``````
# Calculate the mean of single column using tapply()
result <- tapply(emp_df\$salary, emp_df\$department, mean)
print("After applying tapply to data frame:")
print(result)
print("Get the type of result:")
print(class(result))
``````

In this example, the `tapply()` has calculated the average for each department by applying the `mean` function to the `salary` vector, grouped by the `department` vector.

Yields below output.

Access Specified Element of the Output

As shown above, this function returns an array. To access the elements of the array, you can use the specified index within square brackets.

``````
# Get the each element of output by square bracket
result[2]

# Output:
#    HR
# 52500
``````

Modify Output Class to List

However, you can change the output class to a list by setting the `simplify` argument to `FALSE`.

``````
# Get output  as a list by setting simplyfy = FALSE
result <- tapply(emp_df\$salary, emp_df\$department, mean, simplify = FALSE)
print("After applying tapply to data frame:")
print(result)

# Output:
# [1] "After applying tapply to data frame:"
# \$Finance
# [1] 62500
# \$HR
# [1] 52500
# \$IT
# [1] 72500
``````

If your data frame contains some `NA` values in its columns, you can include additional arguments after the function, such as `na.rm`, to calculate the while ignoring the `NA` values in the data frame.

``````
emp_df[4, 4] <- NA
print("Given data frame:")
emp_df

# Calculate the maen salary for each department
result <- tapply(emp_df\$salary, emp_df\$department, mean)
print("After applying tapply to data frame:")
print(result)

# Output:
# [1] "Given data frame:"
#    name department location salary
# 1  John         HR       NY  50000
# 2  Jane    Finance       NY  60000
# 3   Doe         HR       SF  55000
# 4 Smith         IT       SF     NA
# 5 Emily    Finance       NY  65000
# 6 Chris         IT       SF  75000

# [1] "After applying tapply to data frame:"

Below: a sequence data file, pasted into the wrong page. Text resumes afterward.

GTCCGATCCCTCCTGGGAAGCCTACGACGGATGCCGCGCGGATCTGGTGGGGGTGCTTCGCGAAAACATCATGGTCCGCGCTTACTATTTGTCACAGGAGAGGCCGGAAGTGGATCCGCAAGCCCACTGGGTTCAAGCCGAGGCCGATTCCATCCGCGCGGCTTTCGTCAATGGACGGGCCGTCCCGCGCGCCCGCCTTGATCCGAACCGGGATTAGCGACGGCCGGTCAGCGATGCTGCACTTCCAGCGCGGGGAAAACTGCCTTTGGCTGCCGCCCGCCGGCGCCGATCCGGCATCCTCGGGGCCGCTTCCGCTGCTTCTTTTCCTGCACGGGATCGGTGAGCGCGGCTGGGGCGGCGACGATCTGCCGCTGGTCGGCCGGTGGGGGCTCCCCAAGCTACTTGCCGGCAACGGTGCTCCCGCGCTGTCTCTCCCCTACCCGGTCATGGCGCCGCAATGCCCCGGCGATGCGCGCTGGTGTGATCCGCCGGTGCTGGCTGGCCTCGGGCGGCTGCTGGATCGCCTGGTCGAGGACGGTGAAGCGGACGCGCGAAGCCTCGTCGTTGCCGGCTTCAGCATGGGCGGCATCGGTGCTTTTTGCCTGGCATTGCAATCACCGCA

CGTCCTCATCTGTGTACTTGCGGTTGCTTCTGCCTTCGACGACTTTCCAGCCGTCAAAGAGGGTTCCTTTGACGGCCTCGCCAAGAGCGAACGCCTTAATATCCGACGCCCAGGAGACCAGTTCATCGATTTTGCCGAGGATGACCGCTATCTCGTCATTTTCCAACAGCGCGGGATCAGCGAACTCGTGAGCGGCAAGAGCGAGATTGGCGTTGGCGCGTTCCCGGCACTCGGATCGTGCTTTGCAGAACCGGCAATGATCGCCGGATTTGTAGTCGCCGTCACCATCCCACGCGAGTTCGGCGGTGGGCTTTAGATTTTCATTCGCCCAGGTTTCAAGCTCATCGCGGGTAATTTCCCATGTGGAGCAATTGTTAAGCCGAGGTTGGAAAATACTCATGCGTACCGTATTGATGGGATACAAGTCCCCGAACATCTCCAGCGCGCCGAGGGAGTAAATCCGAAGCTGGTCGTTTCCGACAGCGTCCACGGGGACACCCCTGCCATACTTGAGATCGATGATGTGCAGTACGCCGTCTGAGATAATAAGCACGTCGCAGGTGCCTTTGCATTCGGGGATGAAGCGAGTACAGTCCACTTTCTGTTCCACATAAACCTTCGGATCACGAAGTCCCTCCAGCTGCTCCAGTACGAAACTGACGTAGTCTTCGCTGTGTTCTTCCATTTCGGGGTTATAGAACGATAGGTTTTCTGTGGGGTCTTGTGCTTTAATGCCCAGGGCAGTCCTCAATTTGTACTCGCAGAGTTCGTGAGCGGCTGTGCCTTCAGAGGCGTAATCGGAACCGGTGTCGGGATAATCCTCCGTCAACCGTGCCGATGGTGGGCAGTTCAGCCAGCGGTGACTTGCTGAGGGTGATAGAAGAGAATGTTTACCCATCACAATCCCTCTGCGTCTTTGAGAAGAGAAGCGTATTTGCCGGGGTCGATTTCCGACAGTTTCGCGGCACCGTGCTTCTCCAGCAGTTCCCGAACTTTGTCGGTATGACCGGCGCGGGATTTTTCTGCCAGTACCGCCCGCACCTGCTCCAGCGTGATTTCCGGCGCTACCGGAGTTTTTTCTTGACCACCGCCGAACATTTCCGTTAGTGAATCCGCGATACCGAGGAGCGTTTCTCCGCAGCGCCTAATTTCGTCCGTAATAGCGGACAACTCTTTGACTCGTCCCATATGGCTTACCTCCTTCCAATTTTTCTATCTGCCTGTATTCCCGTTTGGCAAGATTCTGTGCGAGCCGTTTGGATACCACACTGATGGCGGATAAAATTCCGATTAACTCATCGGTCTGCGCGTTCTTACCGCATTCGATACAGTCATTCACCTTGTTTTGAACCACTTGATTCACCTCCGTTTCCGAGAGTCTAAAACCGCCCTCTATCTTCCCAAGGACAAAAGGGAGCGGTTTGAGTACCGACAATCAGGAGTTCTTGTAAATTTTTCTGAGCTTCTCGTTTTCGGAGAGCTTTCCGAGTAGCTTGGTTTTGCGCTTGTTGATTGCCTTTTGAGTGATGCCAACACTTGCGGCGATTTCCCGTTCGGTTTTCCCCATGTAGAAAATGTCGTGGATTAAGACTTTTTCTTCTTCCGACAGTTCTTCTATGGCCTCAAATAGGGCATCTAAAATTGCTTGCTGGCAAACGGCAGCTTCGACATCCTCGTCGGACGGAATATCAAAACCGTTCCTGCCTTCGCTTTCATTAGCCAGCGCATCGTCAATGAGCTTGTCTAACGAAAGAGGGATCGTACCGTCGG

# Finance      HR      IT
#   62500   52500      NA
``````

Let’s include the specified additional argument after the `FUN` argument. In this example, the `mean` function allows you to set `na.rm = TRUE` to ignore `NA` values.

``````
# Calculate the maen salary for each department by removing NA values
result <- tapply(emp_df\$salary, emp_df\$department, mean, na.rm = TRUE)
print("After applying tapply to data frame:")
print(result)

# Output:
# [1] "After applying tapply to data frame:"

# Finance      HR      IT
#   62500   50000   72500
``````

Apply tapply Function to One Variable, Grouped by Multiple Variables

Finally, you can utilize the `tapply()` function to perform a grouping operation based on multiple columns. Specify the multiple grouping variables within a list and pass it to this function, which applies the function to the grouped object and returns an array.

``````
# tapply with multiple variables
# Calculate the total salary for multiple grouping variables
result <- tapply(emp_df\$salary, list(emp_df\$department, emp_df\$location), mean)
print("After applying tapply to multiple grouping columns:")
print(result)
print("Get the type of result:")
print(class(result))

# Output:
# [1] "After applying tapply to multiple grouping columns:"

#            NY    SF
# Finance 62500    NA
# HR      50000 55000
# IT         NA 72500

# [1] "Get the type of result:"
# [1] "matrix" "array"
``````

Conclusion

In this article, I have explained the tapply() function and using its syntax, parameters, and usage how to apply statistical functions to each column of a data frame based on one or multiple grouped columns.

Happy learning!!